Ghana court declines to force president to sign anti-gay bill

The High Court in Ghana’s capital, Accra, has dismissed a bid to compel the president to sign a controversial anti-lesbian, gay, bisexual, transgender, queer/questioning, intersex and other (LGBTQI+) bill passed by parliament in February.

President Nana Akufo-Addo’s office said last month that he would not assent to the bill until the Supreme Court rules on its constitutionality, sparking a political row in the west African country.

Justice Ellen Lordina Serwaa Mireku backed the presidency’s argument, ruling on Monday that it would be inappropriate to force president Akufo-Addo to sign the bill yet it still faces two pending Supreme Court challenges, Reuters news agency reported.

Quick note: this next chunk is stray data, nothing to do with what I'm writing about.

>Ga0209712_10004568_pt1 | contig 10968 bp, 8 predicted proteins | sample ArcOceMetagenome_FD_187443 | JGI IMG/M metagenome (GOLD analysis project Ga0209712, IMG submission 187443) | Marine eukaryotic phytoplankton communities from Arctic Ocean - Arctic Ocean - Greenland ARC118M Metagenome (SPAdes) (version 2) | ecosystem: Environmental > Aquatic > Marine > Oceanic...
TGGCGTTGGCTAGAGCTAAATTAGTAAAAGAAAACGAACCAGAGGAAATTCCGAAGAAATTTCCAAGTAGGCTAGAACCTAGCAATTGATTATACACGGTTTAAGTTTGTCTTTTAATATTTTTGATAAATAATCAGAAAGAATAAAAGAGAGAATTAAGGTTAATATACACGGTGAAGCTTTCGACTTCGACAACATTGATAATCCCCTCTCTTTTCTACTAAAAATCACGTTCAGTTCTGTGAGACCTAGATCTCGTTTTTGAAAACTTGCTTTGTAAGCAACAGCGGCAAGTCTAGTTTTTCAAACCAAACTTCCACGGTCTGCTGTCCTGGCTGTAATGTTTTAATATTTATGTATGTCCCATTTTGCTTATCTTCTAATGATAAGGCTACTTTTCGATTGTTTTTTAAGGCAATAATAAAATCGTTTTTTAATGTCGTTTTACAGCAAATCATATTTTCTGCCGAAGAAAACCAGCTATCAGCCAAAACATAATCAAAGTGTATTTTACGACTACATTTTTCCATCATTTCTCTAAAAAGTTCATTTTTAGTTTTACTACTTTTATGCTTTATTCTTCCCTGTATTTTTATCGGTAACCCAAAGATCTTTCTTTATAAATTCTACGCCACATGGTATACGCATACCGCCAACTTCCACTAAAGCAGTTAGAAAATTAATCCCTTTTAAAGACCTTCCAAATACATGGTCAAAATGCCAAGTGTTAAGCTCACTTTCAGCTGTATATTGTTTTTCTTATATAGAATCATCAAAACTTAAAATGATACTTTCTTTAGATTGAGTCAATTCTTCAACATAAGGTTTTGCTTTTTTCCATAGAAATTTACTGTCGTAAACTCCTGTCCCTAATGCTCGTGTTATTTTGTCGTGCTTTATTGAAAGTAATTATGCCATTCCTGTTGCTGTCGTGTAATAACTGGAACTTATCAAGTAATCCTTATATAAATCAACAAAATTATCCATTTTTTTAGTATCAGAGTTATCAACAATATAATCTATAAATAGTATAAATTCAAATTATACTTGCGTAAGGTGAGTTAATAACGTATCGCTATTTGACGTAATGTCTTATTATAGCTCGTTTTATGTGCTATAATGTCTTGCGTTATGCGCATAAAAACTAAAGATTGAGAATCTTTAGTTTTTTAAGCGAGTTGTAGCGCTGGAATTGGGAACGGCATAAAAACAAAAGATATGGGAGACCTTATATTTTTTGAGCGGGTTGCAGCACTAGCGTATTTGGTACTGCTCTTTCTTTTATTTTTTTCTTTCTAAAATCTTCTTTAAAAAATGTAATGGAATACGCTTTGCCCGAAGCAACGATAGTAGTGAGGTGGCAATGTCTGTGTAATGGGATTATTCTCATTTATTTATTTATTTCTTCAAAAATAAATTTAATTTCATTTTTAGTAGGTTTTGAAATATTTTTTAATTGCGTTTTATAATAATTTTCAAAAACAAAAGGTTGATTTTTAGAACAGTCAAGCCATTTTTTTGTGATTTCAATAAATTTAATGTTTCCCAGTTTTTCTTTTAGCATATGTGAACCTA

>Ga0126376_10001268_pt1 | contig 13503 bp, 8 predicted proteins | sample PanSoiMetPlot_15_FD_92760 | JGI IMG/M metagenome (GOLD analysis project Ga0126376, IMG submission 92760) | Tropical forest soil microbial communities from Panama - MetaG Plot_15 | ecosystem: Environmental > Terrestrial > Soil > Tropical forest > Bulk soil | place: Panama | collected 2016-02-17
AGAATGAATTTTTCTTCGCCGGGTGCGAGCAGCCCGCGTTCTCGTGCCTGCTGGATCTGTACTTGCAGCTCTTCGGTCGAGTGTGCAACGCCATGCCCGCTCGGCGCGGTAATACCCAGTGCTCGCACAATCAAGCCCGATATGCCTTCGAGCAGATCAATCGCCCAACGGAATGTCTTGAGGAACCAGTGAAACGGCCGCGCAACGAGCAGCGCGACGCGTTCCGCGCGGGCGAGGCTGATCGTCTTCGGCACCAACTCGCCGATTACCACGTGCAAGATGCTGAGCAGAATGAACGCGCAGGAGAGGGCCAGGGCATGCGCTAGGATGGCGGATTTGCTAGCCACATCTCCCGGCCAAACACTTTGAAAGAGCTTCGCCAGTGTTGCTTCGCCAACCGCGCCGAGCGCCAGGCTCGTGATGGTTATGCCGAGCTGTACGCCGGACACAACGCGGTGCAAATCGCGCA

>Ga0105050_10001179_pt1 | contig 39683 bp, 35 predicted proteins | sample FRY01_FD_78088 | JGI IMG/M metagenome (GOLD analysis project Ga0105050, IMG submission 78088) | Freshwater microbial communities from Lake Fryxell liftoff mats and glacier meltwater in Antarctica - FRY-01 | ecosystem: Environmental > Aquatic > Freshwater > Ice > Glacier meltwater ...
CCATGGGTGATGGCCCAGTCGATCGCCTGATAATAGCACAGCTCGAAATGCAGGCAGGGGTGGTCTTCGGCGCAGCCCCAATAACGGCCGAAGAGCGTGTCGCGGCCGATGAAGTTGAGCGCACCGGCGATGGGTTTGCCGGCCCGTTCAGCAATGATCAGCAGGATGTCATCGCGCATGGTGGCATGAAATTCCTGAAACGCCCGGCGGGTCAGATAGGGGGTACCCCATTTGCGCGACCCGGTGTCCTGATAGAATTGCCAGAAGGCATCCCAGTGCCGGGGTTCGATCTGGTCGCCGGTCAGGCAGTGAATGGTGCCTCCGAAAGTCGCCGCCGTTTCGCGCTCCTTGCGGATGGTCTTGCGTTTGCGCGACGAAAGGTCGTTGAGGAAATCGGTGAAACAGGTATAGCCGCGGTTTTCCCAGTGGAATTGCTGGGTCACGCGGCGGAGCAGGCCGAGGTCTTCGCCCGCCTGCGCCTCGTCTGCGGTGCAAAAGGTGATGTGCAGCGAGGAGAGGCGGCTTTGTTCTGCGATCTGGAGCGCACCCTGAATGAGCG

The two challenges were filed separately by two Ghanaians – activist Amanda Odoi and lawyer Richard Dela Sky.

They are seeking to block the anti-LGBTQI+ bill from becoming law.

The bill imposes a jail term of up to three years for anyone identifying as LGBTQI+ and five years for promoting their activities.

The motion to compel president Akufo-Addo to sign the controversial bill had been filed by member of parliament Rockson-Nelson Dafeamekpor.
His lawyer said he would appeal against the ruling, local media reported.

The bill has fuelled political divisions in Ghana, with the finance ministry warning that the country could lose at least US$3,8 billion in World Bank funding if it becomes law.

But several legislators and citizens are pressuring president Akufo-Addo to sign it. – BBC

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